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Old 2nd December 2019, 06:04 PM   #121
Arcade22
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Originally Posted by Ziggurat View Post
Yes, but in order to satisfy that desire, they need to die accomplishing something they find meaningful. Dying isn't enough by itself. For example, if they try to kill a bunch of kafir but fail to even injure anyone, then their death would be a failure, not a success.
Yes i thought that part was understood.

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No, actually, it isn't. Having their day in court gives them a chance to posture in front of the whole world, to show off their faith. It may be second best to martyrdom, but they'll still happily exploit the opportunity for publicity.
No, in the real world that's not what happens.

Most of the "Islamist terrorists" throughout Europe in recent years have been washed up and largely untalented career criminals that suddenly found religion. Driven by religious fervor yet still haunted by emotional baggage, they have found a new purpose in life that still manages to come up as unfulfilling. Ultimately, for one reason or another, "martyrdom" comes off as an increasingly appealing way to protest various perceived injustices in the society they live in and the broader world.

The fact that they feel a need to die as a necessary part of a successful terrorist attack is noteworthy and indicates that it's not just terrorism itself that motivates them. It's quite often an not-so-incidentally acceptable form of suicide, at least in their own religious extremist world-view.

These aren't hardened religious extremists that have been drilled to become warriors for their faith from childhood, it's petty criminal youths and young adults that have lived in social exclusion and quite often, while bored in prison, found what they were missing in their unfulfilling lives. That's why they don't actually use courts as a stage where they can propagate for their views: their whole worldview collapses when they are forced to come to terms with their actions.

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The guy wanted to kill lots of people. That's a lot more than suicide by cop.
It's just like when your very own American Average Joe goes on a shooting rampage just because he lost his job. Of course he can't just shoot himself to death. He has to go on a killing spree as revenge for all the "injustice" that society has subject him to. Maybe the cops have to shoot him to death just put an end to him, but the best result would be for them to take them alive.

The reason, as with suicide terrorism, is to make "going on a rampage" as less an appealing decision. Not having to face the consequences of their actions is a key part of the appeal, and thus it's desirable if they can be held to account.

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Not if it risks more casualties.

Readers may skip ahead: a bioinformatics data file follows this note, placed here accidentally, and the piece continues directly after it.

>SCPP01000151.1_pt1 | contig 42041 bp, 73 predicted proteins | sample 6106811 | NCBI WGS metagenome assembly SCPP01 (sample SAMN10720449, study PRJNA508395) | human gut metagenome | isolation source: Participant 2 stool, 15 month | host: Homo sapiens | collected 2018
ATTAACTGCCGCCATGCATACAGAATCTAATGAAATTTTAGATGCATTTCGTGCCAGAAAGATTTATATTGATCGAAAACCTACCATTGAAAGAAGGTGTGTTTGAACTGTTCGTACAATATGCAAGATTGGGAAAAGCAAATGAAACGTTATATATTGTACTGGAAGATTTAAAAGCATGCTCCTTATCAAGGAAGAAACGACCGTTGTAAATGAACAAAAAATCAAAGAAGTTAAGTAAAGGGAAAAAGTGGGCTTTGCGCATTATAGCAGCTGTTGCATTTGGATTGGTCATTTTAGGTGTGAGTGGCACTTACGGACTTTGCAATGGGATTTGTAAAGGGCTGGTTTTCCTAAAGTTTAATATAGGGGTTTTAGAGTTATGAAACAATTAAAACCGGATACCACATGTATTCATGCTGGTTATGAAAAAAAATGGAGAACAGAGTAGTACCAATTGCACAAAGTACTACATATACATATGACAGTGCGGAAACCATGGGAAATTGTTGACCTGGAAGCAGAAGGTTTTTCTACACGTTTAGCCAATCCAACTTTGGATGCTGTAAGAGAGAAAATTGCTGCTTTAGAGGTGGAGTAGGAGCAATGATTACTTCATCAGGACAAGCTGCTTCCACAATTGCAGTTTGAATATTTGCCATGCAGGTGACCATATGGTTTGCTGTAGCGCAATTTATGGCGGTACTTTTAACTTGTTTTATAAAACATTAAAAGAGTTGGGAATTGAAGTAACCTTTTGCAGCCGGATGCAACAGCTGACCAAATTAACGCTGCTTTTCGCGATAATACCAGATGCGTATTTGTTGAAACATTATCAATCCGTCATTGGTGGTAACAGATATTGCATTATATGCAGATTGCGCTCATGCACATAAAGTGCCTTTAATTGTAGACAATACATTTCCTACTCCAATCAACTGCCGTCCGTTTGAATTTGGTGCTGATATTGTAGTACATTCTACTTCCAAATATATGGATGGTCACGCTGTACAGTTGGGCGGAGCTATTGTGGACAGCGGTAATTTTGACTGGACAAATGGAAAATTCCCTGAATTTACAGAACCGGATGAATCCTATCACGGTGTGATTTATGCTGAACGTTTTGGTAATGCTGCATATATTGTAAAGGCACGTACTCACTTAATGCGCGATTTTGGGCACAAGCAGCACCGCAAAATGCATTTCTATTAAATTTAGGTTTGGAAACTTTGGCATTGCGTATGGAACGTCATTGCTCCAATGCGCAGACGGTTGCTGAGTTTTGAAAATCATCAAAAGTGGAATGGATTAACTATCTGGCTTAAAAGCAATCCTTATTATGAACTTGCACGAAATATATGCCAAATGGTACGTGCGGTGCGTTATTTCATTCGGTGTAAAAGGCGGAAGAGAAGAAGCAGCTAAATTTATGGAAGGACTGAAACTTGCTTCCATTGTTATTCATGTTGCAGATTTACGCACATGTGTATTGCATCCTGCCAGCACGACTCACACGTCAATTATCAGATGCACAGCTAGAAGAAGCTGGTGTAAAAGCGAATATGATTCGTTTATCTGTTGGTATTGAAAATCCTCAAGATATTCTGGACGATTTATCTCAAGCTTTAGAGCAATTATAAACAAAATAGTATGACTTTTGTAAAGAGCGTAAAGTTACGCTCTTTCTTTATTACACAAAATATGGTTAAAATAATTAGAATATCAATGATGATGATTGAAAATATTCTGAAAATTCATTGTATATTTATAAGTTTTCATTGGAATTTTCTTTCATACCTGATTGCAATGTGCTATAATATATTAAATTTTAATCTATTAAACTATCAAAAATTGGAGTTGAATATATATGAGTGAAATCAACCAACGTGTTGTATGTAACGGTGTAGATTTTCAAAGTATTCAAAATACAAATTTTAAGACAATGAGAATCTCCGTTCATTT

Well duh.
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Old 3rd December 2019, 12:48 AM   #122
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Originally Posted by Ziggurat View Post
No, those aren't the only alternatives. Longer prison sentences are also an option. This would still increase expenses, of course. But terrorism is mostly a young man's game. Hold them for a few decades, and they may age out of it.
Yep, sure. They will move from committing active physical attacks to radicalising others and supporting them. I don't have the official statistics, but from what I can see around myself: If one becomes brainwashed by this ideology, religion based especially, he rarely "ages out of it".
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Old 3rd December 2019, 01:12 AM   #123
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Originally Posted by curious cat View Post
Yep, sure. They will move from committing active physical attacks to radicalising others and supporting them. I don't have the official statistics, but from what I can see around myself: If one becomes brainwashed by this ideology, religion based especially, he rarely "ages out of it".
This can be mitigated if you keep Islamic radicals separate, or at least imprison them solely among inmates who are serving life without parole anyway.

There's a minor problem, EU prohibits life without parole and demands a parole hearing after 30 years and every 5 years hence. Of course it only demands a hearing, so that could still be workable.

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Old 3rd December 2019, 02:59 AM   #124
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Originally Posted by Dave Rogers View Post
What was notable, though, was how little effect this had on people's lives even a few hundred yards away.
...
If this sort of thing is supposed to disrupt the life of the city and make everyone live in fear, it seems to be doing a pretty crap job of it.
Sounds very similar to my experience back when I lived in London in the period just before the Good Friday Agreement. I've no idea if the mood now is the same, but back then there was very much an attitude of not allowing things to disrupt any more than necessary. I'm not sure this was all down to a overt decision, more a combination of a general social attitude, and also a certain level of ignorance - if it doesn't directly affect you, then just get on with things. Mostly all you had to know was which tube lines were affected. It was actually quite brutal.